Läser hos Niklas Starow och Torbjörn Jerlerup om kampanjen ”I am Spartacus”.
Idén är att publicera ett slumpartat dokument ur #cablegate på sin blogg, som stöd för Wikileaks. Så här kommer mitt bidrag!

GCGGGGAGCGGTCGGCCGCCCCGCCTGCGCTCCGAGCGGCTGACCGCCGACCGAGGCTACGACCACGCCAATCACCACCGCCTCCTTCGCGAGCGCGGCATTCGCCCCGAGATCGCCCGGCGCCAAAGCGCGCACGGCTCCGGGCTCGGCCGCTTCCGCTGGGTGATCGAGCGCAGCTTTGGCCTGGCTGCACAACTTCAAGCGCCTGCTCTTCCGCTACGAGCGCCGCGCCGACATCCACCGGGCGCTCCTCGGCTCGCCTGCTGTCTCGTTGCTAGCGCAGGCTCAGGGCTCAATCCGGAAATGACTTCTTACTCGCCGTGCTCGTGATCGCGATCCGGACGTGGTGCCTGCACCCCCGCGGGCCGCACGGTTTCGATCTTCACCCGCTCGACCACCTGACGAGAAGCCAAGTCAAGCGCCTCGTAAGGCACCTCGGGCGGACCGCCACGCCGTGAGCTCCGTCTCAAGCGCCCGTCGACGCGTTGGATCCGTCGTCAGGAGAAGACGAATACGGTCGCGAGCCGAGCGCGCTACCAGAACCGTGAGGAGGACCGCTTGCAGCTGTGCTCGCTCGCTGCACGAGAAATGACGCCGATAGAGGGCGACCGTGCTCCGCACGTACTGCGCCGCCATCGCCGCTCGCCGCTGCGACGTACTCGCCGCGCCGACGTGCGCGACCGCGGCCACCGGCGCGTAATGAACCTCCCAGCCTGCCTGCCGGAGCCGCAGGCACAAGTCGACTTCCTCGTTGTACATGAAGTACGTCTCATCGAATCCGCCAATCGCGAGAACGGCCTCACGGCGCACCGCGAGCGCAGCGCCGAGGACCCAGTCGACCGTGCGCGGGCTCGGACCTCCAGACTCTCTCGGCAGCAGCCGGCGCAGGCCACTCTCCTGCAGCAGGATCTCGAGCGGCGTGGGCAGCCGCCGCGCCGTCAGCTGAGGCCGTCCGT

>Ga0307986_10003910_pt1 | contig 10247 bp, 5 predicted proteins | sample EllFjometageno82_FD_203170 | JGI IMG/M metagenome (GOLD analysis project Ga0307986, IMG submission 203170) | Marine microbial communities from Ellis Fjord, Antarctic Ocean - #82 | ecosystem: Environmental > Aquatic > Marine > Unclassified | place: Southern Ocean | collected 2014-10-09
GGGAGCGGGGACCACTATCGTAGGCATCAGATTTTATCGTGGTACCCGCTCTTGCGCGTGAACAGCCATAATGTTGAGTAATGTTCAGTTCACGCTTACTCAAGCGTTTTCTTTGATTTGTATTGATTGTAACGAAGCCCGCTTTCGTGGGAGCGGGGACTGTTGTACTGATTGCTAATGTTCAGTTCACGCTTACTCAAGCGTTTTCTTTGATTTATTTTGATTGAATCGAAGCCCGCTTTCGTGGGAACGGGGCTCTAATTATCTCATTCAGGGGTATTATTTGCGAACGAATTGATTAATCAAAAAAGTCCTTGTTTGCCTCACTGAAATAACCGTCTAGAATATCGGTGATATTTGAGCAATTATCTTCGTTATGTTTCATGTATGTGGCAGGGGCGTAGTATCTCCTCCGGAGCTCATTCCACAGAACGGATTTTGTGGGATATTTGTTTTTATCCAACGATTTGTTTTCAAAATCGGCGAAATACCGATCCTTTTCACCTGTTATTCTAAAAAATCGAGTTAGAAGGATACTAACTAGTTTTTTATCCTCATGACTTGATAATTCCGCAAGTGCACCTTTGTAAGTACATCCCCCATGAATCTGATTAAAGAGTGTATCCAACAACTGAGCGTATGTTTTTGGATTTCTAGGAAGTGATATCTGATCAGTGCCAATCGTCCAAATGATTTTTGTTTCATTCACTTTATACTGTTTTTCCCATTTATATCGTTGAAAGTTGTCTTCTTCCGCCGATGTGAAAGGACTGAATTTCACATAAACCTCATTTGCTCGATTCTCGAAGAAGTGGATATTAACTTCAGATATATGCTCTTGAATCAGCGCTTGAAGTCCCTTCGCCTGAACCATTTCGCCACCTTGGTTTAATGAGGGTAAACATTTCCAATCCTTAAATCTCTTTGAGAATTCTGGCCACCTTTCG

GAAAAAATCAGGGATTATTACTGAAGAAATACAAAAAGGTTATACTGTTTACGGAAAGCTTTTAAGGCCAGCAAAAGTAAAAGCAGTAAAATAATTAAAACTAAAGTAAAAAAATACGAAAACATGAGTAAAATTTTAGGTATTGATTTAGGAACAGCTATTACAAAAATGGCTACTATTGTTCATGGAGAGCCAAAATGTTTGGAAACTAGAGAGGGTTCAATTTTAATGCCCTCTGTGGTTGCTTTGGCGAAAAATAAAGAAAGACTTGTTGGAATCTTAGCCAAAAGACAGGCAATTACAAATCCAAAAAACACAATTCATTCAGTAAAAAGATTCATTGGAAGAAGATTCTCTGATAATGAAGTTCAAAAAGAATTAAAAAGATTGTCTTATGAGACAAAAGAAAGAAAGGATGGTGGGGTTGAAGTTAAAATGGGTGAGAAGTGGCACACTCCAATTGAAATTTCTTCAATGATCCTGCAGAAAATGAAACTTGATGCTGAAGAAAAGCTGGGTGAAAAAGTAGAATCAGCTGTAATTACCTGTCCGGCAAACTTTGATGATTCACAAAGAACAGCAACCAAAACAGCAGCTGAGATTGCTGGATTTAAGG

SHARING IS CARING!
Do it yourselves, pick out a random wikileaks document and publish it. This is my contribution.